A Saul Williams concert is, for would-be rock stars, a master’s course in showmanship. Here’s how it’s done: put makeup on your face and feathers in your hair, dress your guitarist in a white coat and frilled shirt, your Mohawk-sporting deejay/percussionist in a studded bomber jacket and flashing cyberpunk shades, and your keyboardist in a skeleton mask and Grim Reaper robe. Finally-and most importantly-perform with so much energy that it all comes across as an artistic statement rather than some sort of glam-rock gimmick. The composer Gustav Mahler said that a symphony must be “like the world: it must embrace everything,” And as the headliner of the premiere Afro-Punk Tour, Williams displayed a similar attitude toward performance.
After worthy sets by fellow Afro-punkers American Fangs and CX KiDTRONiK & Tchaka Diallo, Williams launched into a roll call of revolutionaries from Khalil Gibran to Jimi Hendrix, which catapulted him into “Convict Colony” off his latest album, The Inevitable Rise and Liberation of Niggy Tardust. There was little to impede his juggernaut of a set, which ripped through the Public Enemy-sampling “Tr(n)igger” and the reggae-tinged “Black Stacey,” all of which showcased Williams’s stream-of-consciousness rhymes on racial injustice. He expressed more moral outrage in his song titles than most artists do in whole lyric sheets. Briefly, he interrupted the word salad to deliver the raw meat of U2’s “Sunday Bloody Sunday,” the lyrics of which seem downright simplistic compared to the rest of his material. His rendition sounded like U2 covered by a supercomputer hell-bent on world destruction, backed by the voice of the guy from Living Colour. Now, that’s Afro-punk.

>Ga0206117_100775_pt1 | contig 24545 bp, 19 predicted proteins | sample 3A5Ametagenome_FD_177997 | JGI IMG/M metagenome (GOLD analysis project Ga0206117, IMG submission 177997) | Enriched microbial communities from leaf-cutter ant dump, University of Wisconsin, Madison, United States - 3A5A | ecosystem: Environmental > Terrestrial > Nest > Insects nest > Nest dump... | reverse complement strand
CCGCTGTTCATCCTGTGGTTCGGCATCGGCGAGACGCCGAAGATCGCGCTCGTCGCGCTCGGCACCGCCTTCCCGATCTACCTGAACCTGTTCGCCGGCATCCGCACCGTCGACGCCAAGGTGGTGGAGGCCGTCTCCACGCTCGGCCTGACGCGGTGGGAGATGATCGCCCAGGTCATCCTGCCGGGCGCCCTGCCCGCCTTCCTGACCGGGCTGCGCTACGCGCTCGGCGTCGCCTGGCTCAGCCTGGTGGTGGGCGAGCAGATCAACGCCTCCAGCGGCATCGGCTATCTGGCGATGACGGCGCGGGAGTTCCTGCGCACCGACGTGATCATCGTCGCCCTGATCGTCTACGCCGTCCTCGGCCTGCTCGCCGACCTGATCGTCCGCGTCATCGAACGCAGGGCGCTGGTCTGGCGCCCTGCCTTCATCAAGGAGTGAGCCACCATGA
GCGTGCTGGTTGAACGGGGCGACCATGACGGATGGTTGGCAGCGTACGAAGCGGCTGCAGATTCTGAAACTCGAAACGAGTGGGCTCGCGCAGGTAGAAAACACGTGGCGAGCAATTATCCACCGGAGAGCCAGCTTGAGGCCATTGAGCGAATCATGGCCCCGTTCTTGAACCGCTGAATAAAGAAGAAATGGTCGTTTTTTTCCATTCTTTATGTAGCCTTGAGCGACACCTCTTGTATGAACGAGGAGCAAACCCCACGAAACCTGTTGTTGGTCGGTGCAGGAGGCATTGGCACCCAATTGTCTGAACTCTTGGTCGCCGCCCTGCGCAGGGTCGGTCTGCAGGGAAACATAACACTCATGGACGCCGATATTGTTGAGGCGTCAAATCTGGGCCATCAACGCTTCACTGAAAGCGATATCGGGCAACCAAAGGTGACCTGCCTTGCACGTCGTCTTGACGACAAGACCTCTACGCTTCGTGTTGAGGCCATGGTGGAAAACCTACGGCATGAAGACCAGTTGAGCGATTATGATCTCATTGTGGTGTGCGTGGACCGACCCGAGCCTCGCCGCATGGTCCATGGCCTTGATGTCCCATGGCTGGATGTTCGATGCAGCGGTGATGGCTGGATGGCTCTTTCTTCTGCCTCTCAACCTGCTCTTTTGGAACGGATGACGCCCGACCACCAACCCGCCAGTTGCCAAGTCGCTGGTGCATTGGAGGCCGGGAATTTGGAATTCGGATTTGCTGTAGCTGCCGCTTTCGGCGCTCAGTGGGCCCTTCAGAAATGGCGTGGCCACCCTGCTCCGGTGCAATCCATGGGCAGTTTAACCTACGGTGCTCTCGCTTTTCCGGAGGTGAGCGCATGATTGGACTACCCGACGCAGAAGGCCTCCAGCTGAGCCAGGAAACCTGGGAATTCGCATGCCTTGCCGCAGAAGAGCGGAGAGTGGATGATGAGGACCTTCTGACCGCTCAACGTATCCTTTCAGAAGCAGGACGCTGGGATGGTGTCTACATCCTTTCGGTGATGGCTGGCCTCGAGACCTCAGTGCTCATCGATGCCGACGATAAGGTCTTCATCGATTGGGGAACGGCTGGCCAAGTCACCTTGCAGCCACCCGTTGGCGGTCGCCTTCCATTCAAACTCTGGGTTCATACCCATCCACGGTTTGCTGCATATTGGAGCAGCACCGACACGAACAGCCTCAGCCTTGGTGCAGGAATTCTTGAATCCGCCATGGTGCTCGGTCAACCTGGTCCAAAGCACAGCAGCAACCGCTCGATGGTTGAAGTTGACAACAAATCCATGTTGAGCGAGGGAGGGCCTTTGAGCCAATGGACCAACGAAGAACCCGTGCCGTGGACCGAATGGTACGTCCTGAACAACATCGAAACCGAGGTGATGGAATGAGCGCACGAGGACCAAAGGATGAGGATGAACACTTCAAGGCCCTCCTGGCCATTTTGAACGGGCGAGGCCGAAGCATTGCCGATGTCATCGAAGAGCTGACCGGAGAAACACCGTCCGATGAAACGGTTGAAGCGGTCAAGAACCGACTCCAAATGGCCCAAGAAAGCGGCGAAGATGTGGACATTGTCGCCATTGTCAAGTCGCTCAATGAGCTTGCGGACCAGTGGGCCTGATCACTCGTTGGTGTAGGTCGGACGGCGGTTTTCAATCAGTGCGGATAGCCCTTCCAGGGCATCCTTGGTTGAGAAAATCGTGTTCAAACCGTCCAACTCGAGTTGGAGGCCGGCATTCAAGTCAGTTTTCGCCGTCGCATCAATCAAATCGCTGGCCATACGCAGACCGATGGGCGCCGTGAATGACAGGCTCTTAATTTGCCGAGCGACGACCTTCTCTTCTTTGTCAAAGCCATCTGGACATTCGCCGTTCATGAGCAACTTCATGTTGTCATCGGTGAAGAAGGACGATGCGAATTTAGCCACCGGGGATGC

For the encore, Williams recited two of his fame-making poems, including one featuring his signature motif: a beat-box fragment that resolves to the all-encompassing syllable “Ohm.” Williams’s next record, which he will continue recording in Paris after the Afro-Punk Tour concludes, will find the tortured character of Niggy Tardust completely freed from the shackles he struggles against in The Inevitable Rise, the poet told me several weeks ago. Time will reveal if Williams can express the joys of freedom as well as he does the pain of oppression.